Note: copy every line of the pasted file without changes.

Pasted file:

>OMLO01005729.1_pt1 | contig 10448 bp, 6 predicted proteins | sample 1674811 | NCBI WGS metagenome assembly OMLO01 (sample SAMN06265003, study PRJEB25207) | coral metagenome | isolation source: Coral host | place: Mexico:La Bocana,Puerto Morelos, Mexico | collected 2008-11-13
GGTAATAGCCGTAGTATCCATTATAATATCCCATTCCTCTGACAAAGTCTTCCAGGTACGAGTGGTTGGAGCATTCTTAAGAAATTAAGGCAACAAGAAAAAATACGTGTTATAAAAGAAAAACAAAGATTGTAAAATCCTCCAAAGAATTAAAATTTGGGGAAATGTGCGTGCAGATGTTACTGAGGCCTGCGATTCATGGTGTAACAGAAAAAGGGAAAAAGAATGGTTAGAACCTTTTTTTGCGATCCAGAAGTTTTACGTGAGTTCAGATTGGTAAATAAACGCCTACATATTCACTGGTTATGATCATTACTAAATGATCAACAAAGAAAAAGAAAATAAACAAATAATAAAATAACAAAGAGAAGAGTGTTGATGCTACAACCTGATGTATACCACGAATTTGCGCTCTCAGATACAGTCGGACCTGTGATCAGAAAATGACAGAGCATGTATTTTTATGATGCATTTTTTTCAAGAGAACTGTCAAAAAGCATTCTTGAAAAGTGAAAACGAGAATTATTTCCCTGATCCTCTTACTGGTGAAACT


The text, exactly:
>OMLO01005729.1_pt1 | contig 10448 bp, 6 predicted proteins | sample 1674811 | NCBI WGS metagenome assembly OMLO01 (sample SAMN06265003, study PRJEB25207) | coral metagenome | isolation source: Coral host | place: Mexico:La Bocana,Puerto Morelos, Mexico | collected 2008-11-13
GGTAATAGCCGTAGTATCCATTATAATATCCCATTCCTCTGACAAAGTCTTCCAGGTACGAGTGGTTGGAGCATTCTTAAGAAATTAAGGCAACAAGAAAAAATACGTGTTATAAAAGAAAAACAAAGATTGTAAAATCCTCCAAAGAATTAAAATTTGGGGAAATGTGCGTGCAGATGTTACTGAGGCCTGCGATTCATGGTGTAACAGAAAAAGGGAAAAAGAATGGTTAGAACCTTTTTTTGCGATCCAGAAGTTTTACGTGAGTTCAGATTGGTAAATAAACGCCTACATATTCACTGGTTATGATCATTACTAAATGATCAACAAAGAAAAAGAAAATAAACAAATAATAAAATAACAAAGAGAAGAGTGTTGATGCTACAACCTGATGTATACCACGAATTTGCGCTCTCAGATACAGTCGGACCTGTGATCAGAAAATGACAGAGCATGTATTTTTATGATGCATTTTTTTCAAGAGAACTGTCAAAAAGCATTCTTGAAAAGTGAAAACGAGAATTATTTCCCTGATCCTCTTACTGGTGAAACT